The Alférez House in Cañada de Alferes, Mexico, designed by Ludwig Godefroy Architecture, is a remarkable blend of the romantic notion of a cabin and the protective element of a fortress.
The holiday house is built to offer its inhabitants a strong sense of security while seeking to resemble an object that would have been deposited on the ground, among the trees. The result is a house characterized by the meeting of language between the idea of a cabin and a fortress, expressed in the use of concrete.
The house is designed with a compact footprint and a small foundation to avoid a complex and costly foundation due to the steep slope of the terrain. The house is mounted on the natural slope, flying among the pines on its southwest corner, and semi-buried on its opposite northeast corner. The house seeks to recreate the feeling of a cabin suspended in the natural topography of its terrain. The structure expresses a perfect balance of its foundation, generating a singular contrast between the feeling of lightness of a cabin on one side, balanced by the weight of a concrete fortress on the other.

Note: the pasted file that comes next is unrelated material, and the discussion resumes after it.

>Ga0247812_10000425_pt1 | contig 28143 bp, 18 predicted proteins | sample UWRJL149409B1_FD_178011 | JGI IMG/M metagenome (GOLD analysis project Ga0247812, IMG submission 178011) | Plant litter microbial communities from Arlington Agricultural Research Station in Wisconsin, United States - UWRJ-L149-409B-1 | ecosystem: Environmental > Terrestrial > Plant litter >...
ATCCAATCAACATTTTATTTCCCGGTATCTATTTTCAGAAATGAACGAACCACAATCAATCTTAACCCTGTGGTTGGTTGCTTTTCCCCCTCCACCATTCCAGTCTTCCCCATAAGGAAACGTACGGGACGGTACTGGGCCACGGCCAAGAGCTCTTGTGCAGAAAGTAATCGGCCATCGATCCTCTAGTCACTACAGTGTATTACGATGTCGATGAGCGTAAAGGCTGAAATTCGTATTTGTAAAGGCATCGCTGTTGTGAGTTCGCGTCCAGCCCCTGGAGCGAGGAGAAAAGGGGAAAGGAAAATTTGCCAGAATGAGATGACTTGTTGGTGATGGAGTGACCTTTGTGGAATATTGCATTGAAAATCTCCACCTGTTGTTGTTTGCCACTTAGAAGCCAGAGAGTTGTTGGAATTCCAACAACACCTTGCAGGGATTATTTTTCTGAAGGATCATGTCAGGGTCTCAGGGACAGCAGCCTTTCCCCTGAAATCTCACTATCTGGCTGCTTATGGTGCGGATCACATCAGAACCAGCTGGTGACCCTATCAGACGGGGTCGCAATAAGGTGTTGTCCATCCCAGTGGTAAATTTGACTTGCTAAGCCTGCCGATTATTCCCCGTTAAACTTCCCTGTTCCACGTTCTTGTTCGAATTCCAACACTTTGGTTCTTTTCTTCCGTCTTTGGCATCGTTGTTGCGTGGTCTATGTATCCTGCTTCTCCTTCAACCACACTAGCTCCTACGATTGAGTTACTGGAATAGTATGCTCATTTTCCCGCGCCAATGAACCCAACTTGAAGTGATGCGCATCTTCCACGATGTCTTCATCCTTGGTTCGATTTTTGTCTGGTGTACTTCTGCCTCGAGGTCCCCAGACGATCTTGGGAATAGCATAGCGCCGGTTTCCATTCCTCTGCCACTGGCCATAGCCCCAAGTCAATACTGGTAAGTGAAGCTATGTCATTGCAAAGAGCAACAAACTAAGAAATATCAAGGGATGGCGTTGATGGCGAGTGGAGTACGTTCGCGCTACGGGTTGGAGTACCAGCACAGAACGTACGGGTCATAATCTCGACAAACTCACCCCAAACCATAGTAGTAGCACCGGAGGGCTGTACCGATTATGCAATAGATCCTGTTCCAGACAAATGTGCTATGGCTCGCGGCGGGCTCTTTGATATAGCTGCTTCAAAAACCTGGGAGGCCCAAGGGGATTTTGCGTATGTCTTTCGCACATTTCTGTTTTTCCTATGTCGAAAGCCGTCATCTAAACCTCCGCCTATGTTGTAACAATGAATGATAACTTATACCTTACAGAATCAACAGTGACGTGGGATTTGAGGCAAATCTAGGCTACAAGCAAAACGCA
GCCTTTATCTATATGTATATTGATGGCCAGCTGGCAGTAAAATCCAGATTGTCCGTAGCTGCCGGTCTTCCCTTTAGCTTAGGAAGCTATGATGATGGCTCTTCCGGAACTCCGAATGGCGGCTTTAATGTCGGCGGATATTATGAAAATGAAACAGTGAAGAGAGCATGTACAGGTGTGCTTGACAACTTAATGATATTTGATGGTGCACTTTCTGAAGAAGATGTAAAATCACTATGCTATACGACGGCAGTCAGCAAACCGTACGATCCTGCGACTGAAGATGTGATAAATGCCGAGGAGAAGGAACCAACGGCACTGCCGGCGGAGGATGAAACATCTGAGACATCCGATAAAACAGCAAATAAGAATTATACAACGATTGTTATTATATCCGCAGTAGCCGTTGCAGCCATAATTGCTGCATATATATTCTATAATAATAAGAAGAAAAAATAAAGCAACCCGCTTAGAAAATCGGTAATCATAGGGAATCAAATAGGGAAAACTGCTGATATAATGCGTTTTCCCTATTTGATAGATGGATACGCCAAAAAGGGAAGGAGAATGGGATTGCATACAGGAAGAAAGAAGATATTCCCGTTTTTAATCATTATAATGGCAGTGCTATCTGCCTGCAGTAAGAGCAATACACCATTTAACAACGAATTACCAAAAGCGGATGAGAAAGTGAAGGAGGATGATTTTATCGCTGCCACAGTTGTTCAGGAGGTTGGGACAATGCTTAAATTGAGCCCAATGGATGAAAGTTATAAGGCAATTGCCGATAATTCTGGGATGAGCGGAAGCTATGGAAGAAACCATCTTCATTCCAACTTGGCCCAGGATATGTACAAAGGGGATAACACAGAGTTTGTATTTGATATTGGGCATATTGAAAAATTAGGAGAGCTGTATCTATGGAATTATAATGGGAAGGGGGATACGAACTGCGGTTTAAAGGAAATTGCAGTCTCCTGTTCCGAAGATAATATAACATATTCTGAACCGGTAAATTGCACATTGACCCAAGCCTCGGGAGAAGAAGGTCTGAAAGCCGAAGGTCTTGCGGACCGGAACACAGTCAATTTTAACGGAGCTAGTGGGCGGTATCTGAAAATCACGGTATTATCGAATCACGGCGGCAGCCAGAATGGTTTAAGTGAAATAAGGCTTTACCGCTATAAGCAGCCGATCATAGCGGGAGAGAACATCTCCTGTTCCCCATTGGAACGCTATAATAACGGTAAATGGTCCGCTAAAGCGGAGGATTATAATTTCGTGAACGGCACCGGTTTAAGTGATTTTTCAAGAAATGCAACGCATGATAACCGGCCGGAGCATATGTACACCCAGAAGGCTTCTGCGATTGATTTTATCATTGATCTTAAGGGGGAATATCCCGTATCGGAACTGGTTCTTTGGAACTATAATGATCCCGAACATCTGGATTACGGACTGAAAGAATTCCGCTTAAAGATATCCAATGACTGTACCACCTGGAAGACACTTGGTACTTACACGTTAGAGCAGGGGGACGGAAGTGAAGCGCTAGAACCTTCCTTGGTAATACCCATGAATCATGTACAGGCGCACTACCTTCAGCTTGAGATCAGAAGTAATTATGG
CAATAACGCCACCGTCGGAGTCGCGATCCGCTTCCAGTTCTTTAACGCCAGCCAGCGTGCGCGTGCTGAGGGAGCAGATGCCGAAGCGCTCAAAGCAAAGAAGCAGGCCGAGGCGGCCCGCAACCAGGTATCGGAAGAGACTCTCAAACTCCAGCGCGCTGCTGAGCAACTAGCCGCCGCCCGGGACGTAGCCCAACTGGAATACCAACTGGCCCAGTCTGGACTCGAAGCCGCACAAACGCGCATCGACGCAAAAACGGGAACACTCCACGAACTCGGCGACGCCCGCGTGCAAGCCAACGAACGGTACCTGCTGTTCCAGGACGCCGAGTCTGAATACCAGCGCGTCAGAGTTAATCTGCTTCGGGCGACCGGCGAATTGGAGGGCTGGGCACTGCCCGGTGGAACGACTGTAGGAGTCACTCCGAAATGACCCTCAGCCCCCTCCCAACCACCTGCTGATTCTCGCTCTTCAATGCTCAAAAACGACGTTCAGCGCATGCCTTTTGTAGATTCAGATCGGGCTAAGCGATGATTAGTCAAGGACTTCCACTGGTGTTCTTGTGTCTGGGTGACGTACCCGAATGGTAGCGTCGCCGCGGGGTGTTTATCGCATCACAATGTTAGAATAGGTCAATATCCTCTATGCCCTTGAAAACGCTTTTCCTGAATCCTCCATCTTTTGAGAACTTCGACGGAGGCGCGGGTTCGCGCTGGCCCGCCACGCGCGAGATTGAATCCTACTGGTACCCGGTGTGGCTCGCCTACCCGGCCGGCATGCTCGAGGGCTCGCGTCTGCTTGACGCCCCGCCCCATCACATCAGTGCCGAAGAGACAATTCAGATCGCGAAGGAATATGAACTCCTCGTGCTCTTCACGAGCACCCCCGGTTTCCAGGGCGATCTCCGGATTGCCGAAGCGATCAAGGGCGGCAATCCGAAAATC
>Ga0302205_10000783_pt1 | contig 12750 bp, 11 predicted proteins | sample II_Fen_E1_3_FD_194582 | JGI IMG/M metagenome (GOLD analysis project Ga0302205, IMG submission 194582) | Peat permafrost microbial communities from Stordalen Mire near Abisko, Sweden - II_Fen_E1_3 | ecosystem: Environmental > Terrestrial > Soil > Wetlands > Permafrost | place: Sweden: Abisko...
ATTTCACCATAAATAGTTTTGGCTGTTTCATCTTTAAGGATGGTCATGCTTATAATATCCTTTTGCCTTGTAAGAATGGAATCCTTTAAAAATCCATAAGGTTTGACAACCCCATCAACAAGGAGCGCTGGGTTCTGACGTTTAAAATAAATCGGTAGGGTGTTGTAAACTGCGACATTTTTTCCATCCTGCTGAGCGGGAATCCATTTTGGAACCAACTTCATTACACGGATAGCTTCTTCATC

The Alférez House increases its height to seek the light among the trees and at the same time form a relationship with the top of those majestic pines present on the ground. The house's configuration is developed in semi-levels around a double height, with high windows and skylights on the roof. The high volume of its double height allows the distribution of light in all interior spaces and compensates for the loss of windows on the first floor that protects the inhabitants from any intrusion.
The Alférez House is an excellent example of how architecture can be designed to balance contrasting elements. Its use of concrete as a protective material creates a strong sense of security for its inhabitants while providing a perfect balance of lightness and weight